Mina Clarke

To begin with I would like to thank NAWO for accrediting me and Serene Communications for organising it all, and making such an unforgettable trip to CSW62 possible. I am truly grateful to everyone who supported me through this process. My time at CSW was brimming with new information which I couldn’t possibly include in one testimonial so in this I will write about the most valuable experiences and lessons I took away from my time there.

I attended an event by Medical Women’s International about women doctors achieving gender equality/empowerment in a rural setting. The event was very interesting and one panellist covered the issue of cervical cancer within rural areas. Despite cervical cancer being one of the only cancers that we know the cause of – the HPV virus – along with effective preventative methods (e.g. HPV vaccine) having been devised for it, one woman still dies from cervical cancer every two minutes. This is due to a lack of information and thus awareness in some rural areas of the world. This, I felt, fed into a larger theme at CSW of how we can begin to raise awareness around issues such as sexual health e.g. through the use of social media. This really opened my eyes to the need for accurate and comprehensive information about sexual health for women.

CSW also revealed to me, on many occasions, the existence and nature of harmful traditional practices and help to close the emotional and cultural distance I felt with these topics. This included such practices as Female Genital Mutilation (FGM) and child and forced marriage. The most shocking case that we heard at a side event regarding prostitution was of a young girl from South Africa who committed suicide after being raped and forced into a marriage by her uncle to one of his friends for eight cows. This really put forced marriage into perspective for me. Through child marriage we learnt of child widows, and the on-going struggle they face in not being recognised in the outcome document and often being unheard of in the public sphere.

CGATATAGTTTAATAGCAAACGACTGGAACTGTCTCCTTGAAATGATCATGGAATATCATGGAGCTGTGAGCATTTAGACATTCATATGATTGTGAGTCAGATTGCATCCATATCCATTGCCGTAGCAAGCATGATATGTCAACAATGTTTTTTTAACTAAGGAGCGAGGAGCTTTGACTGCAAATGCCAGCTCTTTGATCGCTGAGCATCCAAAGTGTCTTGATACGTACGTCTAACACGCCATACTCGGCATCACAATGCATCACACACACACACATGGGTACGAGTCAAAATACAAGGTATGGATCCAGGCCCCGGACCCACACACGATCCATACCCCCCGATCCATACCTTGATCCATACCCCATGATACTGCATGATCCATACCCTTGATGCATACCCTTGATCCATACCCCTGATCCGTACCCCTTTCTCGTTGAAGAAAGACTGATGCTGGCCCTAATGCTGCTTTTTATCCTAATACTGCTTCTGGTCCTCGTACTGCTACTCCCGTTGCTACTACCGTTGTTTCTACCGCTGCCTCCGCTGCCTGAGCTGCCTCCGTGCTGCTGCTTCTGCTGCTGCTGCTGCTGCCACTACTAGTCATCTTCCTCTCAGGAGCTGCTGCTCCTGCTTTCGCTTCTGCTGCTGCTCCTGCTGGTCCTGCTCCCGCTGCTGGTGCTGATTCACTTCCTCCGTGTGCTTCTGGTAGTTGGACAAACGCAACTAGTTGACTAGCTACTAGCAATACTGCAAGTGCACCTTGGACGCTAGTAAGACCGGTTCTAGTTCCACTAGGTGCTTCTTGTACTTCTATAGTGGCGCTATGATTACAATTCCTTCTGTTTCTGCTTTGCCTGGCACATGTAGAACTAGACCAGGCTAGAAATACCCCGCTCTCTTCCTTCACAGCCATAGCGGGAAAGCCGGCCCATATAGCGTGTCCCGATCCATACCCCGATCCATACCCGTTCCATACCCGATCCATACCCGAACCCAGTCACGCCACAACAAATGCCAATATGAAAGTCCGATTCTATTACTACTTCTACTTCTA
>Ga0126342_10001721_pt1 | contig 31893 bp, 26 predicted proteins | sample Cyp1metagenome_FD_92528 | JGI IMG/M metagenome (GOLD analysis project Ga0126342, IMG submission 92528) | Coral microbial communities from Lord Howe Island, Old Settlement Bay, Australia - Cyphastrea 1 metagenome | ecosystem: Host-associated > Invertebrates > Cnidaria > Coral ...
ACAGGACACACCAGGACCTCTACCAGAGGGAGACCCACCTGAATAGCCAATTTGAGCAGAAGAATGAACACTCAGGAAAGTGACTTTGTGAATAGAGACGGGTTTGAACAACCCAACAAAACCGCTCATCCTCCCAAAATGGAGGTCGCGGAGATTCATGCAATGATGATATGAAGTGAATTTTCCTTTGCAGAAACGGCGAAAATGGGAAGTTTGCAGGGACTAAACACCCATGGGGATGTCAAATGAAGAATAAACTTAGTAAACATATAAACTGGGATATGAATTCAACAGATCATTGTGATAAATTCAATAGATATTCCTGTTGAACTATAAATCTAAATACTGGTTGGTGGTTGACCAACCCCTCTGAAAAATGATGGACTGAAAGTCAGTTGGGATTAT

The final aspect of the event which I really enjoyed was learning about the subtleties of language employed by the UN to ensure their outcomes are robust and watertight. This year in particular was the debate between the use of “women from rural areas” over “rural women”. Compelling arguments were made for both, and whilst listening to these debates I was made to consider the implications of language in a way I never had before.

Again I would like to thank everyone who enabled me to play a part in CSW62 as my time there has inspired me to help spread the message of gender equality. I look forward to what my future brings as a result of my time spent at CSW, but more importantly to our future as a global society in achieving gender equality.

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